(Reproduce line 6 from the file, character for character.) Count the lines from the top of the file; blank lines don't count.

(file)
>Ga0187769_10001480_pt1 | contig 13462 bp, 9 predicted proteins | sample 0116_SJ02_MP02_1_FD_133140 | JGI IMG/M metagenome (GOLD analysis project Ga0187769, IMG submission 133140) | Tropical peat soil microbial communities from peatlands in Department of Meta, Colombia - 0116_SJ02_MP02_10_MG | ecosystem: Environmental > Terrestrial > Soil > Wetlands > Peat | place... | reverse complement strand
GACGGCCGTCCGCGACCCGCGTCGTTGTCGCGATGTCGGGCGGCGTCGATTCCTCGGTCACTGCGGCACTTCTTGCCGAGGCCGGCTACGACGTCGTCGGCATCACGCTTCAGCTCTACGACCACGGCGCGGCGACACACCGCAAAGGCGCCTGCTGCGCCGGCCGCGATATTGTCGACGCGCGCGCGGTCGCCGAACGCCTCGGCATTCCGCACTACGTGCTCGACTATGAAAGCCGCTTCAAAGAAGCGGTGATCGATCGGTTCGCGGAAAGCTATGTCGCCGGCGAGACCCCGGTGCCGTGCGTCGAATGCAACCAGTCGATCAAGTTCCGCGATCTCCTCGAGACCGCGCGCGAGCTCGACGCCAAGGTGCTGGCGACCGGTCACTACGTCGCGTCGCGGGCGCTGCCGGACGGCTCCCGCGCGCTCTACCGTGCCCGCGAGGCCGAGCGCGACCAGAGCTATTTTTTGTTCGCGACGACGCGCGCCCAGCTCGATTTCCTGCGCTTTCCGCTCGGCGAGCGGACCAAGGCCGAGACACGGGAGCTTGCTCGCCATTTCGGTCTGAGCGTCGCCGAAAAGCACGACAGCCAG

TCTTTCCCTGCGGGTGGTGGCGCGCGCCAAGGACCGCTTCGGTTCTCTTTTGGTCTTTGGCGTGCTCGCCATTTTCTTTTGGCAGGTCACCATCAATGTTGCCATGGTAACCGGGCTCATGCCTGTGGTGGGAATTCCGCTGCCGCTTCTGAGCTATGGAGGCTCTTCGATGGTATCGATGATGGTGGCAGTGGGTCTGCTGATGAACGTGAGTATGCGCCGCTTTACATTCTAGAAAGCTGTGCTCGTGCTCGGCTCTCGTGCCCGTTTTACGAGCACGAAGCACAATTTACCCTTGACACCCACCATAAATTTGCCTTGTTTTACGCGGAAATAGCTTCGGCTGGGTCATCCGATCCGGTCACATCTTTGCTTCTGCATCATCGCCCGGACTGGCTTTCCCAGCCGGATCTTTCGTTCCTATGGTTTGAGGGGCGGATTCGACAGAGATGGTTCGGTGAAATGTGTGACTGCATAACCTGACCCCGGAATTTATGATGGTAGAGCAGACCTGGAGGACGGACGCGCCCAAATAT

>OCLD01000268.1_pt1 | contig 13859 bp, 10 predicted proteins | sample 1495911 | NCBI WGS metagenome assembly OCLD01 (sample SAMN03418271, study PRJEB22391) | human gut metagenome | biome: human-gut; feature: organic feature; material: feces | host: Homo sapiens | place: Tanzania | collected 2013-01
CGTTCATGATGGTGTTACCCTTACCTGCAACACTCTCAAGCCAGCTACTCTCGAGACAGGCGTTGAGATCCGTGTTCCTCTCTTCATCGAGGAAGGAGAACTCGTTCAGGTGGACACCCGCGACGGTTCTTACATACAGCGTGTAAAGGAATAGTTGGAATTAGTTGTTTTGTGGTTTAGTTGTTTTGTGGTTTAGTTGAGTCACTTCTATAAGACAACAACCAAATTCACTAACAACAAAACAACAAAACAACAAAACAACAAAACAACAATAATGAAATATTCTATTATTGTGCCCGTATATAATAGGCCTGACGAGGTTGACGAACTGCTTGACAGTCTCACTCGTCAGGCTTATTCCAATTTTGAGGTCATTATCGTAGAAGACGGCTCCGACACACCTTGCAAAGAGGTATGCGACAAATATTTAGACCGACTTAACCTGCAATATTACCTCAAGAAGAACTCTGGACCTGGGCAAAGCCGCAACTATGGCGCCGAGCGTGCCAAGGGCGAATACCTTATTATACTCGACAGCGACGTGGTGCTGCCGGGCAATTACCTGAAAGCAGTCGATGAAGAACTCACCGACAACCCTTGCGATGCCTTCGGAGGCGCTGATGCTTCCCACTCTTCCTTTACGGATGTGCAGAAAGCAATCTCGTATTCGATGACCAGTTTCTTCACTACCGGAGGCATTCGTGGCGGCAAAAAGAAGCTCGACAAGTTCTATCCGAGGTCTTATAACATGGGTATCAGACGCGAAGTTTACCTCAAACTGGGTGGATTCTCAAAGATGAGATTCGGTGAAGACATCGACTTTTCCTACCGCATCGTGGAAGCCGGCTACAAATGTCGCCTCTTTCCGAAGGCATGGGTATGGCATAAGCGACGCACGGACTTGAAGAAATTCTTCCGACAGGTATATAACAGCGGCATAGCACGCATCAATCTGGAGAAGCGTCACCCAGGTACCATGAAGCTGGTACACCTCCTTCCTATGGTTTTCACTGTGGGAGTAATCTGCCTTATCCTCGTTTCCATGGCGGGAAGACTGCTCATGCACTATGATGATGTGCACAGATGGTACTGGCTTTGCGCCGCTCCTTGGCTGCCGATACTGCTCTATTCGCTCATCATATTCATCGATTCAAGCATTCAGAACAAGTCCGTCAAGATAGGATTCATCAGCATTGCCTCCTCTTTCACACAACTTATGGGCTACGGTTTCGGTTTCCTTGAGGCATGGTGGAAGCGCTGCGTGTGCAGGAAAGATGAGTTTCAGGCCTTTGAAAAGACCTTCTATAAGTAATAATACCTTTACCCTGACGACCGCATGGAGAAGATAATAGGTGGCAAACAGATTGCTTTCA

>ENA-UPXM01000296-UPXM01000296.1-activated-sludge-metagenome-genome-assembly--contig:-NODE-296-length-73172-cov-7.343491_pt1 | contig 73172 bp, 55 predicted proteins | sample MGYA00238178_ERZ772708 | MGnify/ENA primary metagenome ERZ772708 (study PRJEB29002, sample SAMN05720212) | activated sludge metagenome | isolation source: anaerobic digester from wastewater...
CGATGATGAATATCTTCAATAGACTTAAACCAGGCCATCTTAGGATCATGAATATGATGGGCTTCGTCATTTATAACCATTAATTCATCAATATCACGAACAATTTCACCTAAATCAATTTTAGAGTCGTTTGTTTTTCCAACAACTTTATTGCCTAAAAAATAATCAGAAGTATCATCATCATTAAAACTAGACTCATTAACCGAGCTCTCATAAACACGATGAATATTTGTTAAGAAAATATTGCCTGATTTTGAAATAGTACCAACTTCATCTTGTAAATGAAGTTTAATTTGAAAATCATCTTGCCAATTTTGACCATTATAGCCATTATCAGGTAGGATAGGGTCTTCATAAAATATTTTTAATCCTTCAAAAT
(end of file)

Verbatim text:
>ENA-UPXM01000296-UPXM01000296.1-activated-sludge-metagenome-genome-assembly--contig:-NODE-296-length-73172-cov-7.343491_pt1 | contig 73172 bp, 55 predicted proteins | sample MGYA00238178_ERZ772708 | MGnify/ENA primary metagenome ERZ772708 (study PRJEB29002, sample SAMN05720212) | activated sludge metagenome | isolation source: anaerobic digester from wastewater...